A vision for the development of community parks in the Beulah Park development, on the south side of Southwest Boulevard and in the Pinnacle development area off Holton Road near Buckeye Woods Elementary School, has been submitted to Grove City.

Representatives of MKSK, the consulting firm assisting the city with developing the conceptual plans for both parks, presented their draft report at the Aug. 5 City Council meeting.

"These are concept plans, and they are basically what we think the parks could include given the overall concept of Beulah Park as a central, multiuse park that could serve not just the residents of the development but the community at large and Pinnacle as more of a nature play area with more trails," said Kim Conrad, the city's parks and recreation director.

The final draft of a concept master plan incorporates public input received at a May 21 community meeting and through an online survey that 705 residents completed, said Arin Blair, MKSK urban planner.

Beulah Park concept

The community's vision for the 29-acre park to be located in the central portion of the Beulah Park development site is "loud and clear," she said.

"Everybody wants this to be the central park of Grove City," Blair said. "A place that brings visitors in, that everybody wants to see and that has a strong connection to downtown."

The concept for the Beulah Park development includes an amphitheater where concerts and other special events could be held, she said. The venue would be relatively simple to install by taking advantage of a sloping grass hill that could offer an area for seating.

"That way, it doesn't look like an empty amphitheater all year round," Blair said. "It would look like a natural place in the park."

The southern portion of the park would include a concentrated play area with separate activity spaces for toddlers, young children and an area with more-challenging features for older children, she said.

A number of residents suggested a splash pad; that element could be "tucked into" the active play area, Blair said. Parking and restrooms would serve both the playground area and the amphitheater, she said.

A shelter with parking, similar to the facility at Gantz Park, would offer spaces that could be rented for family gatherings, weddings and special events, she said.

To the west of the playground space, several courts for activities that could include pickleball, tennis or basketball have been proposed, Blair said.

"That will allow the primary entrance, the whole north side of the park, to be a really passive, quiet, kind of grand beautiful space," she said.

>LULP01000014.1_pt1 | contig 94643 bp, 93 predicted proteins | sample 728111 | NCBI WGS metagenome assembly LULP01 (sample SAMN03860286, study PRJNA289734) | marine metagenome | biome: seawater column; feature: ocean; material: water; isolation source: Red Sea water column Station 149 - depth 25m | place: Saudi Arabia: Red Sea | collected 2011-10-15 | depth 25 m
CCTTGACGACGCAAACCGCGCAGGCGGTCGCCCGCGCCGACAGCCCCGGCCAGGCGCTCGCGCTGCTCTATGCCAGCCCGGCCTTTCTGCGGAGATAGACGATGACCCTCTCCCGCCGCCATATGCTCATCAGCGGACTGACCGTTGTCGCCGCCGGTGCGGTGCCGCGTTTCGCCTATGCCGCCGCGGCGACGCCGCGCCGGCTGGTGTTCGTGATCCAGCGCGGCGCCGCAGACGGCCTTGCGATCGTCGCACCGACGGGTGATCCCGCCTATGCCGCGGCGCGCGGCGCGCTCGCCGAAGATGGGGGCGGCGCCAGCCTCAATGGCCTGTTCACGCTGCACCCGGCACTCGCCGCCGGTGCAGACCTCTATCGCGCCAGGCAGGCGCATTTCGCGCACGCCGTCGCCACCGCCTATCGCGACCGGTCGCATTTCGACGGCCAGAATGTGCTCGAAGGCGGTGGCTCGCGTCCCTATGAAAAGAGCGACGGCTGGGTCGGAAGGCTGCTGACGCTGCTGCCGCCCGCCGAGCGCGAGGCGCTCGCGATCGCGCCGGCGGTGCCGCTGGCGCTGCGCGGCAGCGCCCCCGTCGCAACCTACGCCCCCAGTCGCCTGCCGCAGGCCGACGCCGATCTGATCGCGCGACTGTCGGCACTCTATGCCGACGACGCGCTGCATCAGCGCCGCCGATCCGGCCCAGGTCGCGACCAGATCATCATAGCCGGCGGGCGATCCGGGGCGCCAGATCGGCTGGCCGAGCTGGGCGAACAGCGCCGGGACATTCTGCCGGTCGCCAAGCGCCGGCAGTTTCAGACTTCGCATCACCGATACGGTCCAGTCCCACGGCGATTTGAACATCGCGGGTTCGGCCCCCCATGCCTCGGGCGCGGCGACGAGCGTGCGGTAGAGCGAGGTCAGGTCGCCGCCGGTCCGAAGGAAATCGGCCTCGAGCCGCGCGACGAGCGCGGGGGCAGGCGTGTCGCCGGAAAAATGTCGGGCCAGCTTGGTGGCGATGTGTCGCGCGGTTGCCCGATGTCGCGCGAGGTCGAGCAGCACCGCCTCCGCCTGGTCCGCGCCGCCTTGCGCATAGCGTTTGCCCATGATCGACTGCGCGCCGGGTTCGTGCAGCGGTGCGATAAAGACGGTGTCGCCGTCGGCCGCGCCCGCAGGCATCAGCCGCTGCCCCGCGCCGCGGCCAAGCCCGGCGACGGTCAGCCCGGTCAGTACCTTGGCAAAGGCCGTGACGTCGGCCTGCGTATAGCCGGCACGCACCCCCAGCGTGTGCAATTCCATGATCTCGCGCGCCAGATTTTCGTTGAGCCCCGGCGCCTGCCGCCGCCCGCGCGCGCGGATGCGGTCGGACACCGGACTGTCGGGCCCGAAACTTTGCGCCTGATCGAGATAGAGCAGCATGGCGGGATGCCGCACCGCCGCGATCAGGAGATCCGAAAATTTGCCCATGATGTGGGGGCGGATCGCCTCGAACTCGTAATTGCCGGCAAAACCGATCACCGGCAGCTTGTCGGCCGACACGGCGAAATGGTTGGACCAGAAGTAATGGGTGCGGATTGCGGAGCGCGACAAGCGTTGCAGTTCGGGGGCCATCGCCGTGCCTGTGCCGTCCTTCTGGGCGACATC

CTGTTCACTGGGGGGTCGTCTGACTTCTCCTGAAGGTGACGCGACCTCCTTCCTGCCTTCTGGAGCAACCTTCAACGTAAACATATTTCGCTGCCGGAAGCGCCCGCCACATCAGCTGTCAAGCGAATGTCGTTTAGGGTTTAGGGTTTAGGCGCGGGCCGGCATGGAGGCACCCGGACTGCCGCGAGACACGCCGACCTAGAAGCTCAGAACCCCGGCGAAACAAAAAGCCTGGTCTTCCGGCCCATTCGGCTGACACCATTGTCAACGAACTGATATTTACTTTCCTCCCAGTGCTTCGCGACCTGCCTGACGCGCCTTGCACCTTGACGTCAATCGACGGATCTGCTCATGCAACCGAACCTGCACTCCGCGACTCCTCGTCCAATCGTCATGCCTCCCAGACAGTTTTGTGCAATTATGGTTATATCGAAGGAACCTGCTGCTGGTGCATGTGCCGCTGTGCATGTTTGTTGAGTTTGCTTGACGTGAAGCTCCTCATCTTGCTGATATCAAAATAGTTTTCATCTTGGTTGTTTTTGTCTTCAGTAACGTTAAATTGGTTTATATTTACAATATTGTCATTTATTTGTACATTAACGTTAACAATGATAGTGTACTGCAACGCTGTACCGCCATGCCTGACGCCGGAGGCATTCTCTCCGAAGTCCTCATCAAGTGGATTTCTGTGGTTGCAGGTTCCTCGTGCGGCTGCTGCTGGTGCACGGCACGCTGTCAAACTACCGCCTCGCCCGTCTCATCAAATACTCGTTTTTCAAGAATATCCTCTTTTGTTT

The master plan also calls for a 1-mile trail to loop the perimeter of the park.

The trail could include exercise equipment along the route and markers with storytelling signs detailing the history of the Beulah Park race track, Blair said.

One participant at the community meeting suggested incorporating the original site of the finish line as a component of the park, she said.

It turns out the finish line site is located just outside the park area, Blair said.

The master plan proposes placing a hedge row matching the exact width of the race track with a picnic shelter and tables, she said. Some type of sign or plaque would mark that spot as the start and finish of the 1-mile loop "so you could still have the little kids running to the finish line" as they complete walking the trail, Blair said.

A sign placed at the top of the amphitheater hill could indicate that the site of the track's original finish line is visible from the hill, she said.

If all components are installed, the estimated cost of developing the park would be about $10 million, Blair said.

Pinnacle Park concept

The community's vision for Pinnacle Park was totally different, Blair said.

People want that site to be a passive park, where visitors can connect to nature and to the surrounding neighborhoods via trails, she said.

The city purchased the 33-acre site in 2013 from M/I Homes in the Pinnacle development area with the intention of developing it into parkland. The city agreed to pay $500,000 of the $2 million cost with money from the Pinnacle Tax Increment Fund and deliver a special revenue obligation promissory note to cover the rest.

The proposed features include a boardwalk leading through the wet woods, giving visitors access to viewing the natural setting and a playground that would include nature-themed elements and a picnic shelter, Blair said.

The city could pursue purchasing some of the privately owned farmland adjacent to the park site that could be converted into sports fields, she said.

The estimated cost of developing Pinnacle Park is $5.75 million, Blair said.

With the concept plans in place, the city will move toward developing a more- detailed final plan for the parks, Conrad said.

Some of the elements may evolve or change "as we work through the process and determine what the actual costs may be," she said. "For example, we may decide the shelter that's been suggested for Beulah may not be exactly what we want or the cost may require the concept to be revised."

Although it will take years before the Beulah Park will be fully developed, the city is looking to complete some grading work and at least establish a basic trail around the perimeter of the park site before the end of next year, Conrad said.

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